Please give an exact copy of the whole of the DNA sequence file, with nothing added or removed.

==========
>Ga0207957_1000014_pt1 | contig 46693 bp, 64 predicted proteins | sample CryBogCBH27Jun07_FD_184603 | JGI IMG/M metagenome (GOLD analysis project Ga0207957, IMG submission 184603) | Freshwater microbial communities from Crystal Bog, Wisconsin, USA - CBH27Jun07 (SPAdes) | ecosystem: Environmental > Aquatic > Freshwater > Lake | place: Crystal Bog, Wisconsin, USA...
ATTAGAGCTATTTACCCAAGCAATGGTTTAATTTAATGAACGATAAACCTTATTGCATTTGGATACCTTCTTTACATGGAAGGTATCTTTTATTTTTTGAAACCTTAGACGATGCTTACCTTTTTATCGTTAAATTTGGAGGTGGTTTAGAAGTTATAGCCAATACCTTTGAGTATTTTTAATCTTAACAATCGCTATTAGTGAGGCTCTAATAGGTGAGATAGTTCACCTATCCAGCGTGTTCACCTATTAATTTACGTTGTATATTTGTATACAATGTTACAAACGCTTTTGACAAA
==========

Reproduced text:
>Ga0207957_1000014_pt1 | contig 46693 bp, 64 predicted proteins | sample CryBogCBH27Jun07_FD_184603 | JGI IMG/M metagenome (GOLD analysis project Ga0207957, IMG submission 184603) | Freshwater microbial communities from Crystal Bog, Wisconsin, USA - CBH27Jun07 (SPAdes) | ecosystem: Environmental > Aquatic > Freshwater > Lake | place: Crystal Bog, Wisconsin, USA...
ATTAGAGCTATTTACCCAAGCAATGGTTTAATTTAATGAACGATAAACCTTATTGCATTTGGATACCTTCTTTACATGGAAGGTATCTTTTATTTTTTGAAACCTTAGACGATGCTTACCTTTTTATCGTTAAATTTGGAGGTGGTTTAGAAGTTATAGCCAATACCTTTGAGTATTTTTAATCTTAACAATCGCTATTAGTGAGGCTCTAATAGGTGAGATAGTTCACCTATCCAGCGTGTTCACCTATTAATTTACGTTGTATATTTGTATACAATGTTACAAACGCTTTTGACAAA